Graham Green, who is one of my favourite authors, wrote two kinds of books: he explored themes of Catholicism in literary novels such as Brighton Rock, The Power and the Glory, The Heart of the Matter, and The End of the Affair; and using his experience as an agent in MI6, he brought his readers the world of international politics and political intrigues in novels that he called ‘entertainments’, such as The Confidential Agent, The Quiet American, Our Man in Havana, and The Human Factor. A Gun for Sale (1936) is one of his early noir novels, and while IMO it’s not as satisfying to read as some of his later ones, it’s still quite entertaining to read.
The plot revolves around a man called Raven, embittered by life because he has an ugly hare-lip, and as a consequence, he’s indifferent to the lives of others. As a hitman, he takes on a job which has political implications reminiscent of the assassination of the archduke of Ferdinand of Austria. At the time of publication Greene’s readers would have recognised this as an allusion to the catalyst for WW1, and with the rise of Hitler and war clouds gathering in Europe, they would have recognised the implications of the plot.
But things go wrong for Raven. It’s not just that events conspire so that he feels forced to kill a witness he wasn’t expecting, it’s that he is paid in forged banknotes. He sets off on a quest to get his revenge on his contact Cholmondeley but because Raven is so recognisable, he is soon pursued by the police, and becomes both hunter and quarry. The police hunt displaces war talk from the front pages of the press and so the people he meets all betray him one way or another… until he meets a chorus girl called Anne Crowder, who just happens to be the girlfriend of Mather, the detective leading the hunt.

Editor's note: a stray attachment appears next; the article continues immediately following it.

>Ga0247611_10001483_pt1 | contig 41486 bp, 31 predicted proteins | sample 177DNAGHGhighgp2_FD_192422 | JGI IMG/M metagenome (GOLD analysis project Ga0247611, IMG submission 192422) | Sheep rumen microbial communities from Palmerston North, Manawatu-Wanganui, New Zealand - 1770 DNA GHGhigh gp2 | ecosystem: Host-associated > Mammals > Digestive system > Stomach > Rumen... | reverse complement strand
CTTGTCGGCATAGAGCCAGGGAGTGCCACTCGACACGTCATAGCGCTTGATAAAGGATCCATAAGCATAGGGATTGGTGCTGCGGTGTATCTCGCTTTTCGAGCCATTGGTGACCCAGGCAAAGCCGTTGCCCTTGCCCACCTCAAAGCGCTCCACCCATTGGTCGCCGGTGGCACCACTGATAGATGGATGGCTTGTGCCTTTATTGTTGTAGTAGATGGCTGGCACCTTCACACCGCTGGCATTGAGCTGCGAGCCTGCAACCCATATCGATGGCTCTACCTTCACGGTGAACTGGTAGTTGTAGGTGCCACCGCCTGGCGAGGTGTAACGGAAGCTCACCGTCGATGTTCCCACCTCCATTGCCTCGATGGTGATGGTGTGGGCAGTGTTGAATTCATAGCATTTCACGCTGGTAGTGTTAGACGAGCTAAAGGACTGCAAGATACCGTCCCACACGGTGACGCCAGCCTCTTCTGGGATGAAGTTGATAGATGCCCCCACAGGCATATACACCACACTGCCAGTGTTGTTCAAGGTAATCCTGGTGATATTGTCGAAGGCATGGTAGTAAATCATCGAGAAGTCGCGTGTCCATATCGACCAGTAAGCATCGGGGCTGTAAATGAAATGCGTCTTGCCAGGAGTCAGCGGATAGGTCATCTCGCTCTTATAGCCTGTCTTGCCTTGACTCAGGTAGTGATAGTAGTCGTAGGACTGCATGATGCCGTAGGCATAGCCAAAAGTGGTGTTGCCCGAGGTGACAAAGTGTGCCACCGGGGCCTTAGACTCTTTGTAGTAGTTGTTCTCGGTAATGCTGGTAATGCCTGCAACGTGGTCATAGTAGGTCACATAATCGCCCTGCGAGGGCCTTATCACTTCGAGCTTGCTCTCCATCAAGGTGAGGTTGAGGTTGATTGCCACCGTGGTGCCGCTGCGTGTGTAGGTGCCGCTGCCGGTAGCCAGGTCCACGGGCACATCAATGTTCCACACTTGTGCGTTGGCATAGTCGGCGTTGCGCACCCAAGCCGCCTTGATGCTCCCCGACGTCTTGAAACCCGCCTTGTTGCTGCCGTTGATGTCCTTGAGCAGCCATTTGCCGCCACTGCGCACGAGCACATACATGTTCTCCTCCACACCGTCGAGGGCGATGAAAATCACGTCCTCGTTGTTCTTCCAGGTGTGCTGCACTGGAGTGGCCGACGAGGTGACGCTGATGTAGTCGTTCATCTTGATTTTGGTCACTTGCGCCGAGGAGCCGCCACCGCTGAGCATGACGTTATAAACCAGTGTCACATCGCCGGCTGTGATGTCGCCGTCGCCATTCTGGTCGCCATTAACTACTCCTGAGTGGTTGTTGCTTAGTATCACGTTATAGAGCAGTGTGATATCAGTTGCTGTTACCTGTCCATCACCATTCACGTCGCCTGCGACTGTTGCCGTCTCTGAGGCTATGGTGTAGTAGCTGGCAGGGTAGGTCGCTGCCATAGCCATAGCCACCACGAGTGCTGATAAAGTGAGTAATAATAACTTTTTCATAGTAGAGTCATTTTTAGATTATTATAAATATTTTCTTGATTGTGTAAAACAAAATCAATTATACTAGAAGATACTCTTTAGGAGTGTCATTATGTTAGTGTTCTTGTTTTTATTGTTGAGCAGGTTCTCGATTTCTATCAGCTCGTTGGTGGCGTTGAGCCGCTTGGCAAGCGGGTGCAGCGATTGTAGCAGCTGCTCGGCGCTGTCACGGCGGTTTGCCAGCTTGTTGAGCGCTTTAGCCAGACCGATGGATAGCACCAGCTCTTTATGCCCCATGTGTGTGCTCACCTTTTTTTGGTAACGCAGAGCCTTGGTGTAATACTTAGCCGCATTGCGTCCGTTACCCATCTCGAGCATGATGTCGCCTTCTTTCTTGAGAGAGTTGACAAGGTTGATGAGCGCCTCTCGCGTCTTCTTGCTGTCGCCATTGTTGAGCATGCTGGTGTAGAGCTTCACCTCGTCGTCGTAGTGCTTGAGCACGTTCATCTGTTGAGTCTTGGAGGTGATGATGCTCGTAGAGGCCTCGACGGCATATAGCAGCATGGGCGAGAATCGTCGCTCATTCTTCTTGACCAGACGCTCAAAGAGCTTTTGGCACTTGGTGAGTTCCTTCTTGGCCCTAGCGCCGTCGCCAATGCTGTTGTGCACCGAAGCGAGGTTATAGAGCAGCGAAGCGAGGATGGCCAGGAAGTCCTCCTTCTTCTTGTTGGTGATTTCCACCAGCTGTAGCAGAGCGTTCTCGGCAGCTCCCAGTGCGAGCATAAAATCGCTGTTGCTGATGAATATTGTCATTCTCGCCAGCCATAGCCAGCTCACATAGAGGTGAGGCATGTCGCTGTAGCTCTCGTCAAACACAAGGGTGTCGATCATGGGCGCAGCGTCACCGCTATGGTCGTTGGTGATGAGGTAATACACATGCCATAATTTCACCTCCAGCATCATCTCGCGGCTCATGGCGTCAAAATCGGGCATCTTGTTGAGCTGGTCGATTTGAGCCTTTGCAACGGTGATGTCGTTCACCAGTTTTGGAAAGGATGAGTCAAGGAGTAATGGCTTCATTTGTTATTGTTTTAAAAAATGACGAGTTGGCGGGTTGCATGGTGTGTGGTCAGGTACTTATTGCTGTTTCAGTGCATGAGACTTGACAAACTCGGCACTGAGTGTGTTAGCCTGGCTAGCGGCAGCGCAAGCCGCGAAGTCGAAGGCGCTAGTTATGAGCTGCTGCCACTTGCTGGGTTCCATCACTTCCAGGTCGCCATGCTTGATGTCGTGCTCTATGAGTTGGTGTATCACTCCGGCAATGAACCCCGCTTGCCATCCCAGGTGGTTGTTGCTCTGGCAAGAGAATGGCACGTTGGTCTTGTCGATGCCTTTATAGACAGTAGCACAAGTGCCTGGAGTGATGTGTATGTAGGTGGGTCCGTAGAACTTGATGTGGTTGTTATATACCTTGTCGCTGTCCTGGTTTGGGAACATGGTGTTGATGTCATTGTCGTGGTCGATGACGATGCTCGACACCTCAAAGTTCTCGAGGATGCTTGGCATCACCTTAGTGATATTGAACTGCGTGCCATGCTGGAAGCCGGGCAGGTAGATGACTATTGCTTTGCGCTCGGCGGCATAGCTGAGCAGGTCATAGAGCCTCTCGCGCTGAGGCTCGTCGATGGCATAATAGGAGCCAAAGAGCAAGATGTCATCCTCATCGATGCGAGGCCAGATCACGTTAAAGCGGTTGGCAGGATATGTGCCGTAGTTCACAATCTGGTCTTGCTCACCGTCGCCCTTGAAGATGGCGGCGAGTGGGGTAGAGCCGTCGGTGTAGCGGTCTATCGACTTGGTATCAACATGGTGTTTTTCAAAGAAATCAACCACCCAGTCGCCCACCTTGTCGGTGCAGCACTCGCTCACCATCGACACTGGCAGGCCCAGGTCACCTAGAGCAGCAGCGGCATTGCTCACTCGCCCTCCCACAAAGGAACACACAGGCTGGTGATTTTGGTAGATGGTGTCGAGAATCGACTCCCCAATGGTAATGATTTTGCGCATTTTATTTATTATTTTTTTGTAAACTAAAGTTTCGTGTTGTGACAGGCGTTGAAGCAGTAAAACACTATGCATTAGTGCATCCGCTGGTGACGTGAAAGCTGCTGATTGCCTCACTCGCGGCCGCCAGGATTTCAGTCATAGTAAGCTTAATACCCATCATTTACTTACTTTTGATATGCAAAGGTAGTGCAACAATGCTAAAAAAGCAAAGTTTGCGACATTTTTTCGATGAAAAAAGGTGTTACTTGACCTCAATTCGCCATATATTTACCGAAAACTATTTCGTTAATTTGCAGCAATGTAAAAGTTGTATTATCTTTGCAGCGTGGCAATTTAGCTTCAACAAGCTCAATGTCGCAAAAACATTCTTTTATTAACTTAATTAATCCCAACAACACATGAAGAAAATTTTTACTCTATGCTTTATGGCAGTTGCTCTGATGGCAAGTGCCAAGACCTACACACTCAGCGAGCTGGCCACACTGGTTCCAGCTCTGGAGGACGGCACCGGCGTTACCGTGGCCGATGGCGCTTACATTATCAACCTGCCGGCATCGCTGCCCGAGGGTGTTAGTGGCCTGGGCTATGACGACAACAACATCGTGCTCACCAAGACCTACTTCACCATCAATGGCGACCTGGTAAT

While the plot becomes more and more intricate, the issues of loyalty and betrayal become more important. Mather is devastated to learn that Anne seems to be helping Raven, while Anne herself feels the moral quandary when she learns more about Raven’s crimes.
I gather from a Google search that there are Spark notes for this book, which means it is a study text. So this will be a short review, except to say that I don’t think a contemporary author would use physical disability to connote ugliness in the way that Greene does, and I don’t like the anti-Semitism in the characterisation of Sir Marcus.
Author: Graham Greene
Title: A Gun for Sale
Publisher: William Heinemann Uniform Edition, 1947, first published 1936
Source: Personal library, an old library copy rescued from a cull at my local library.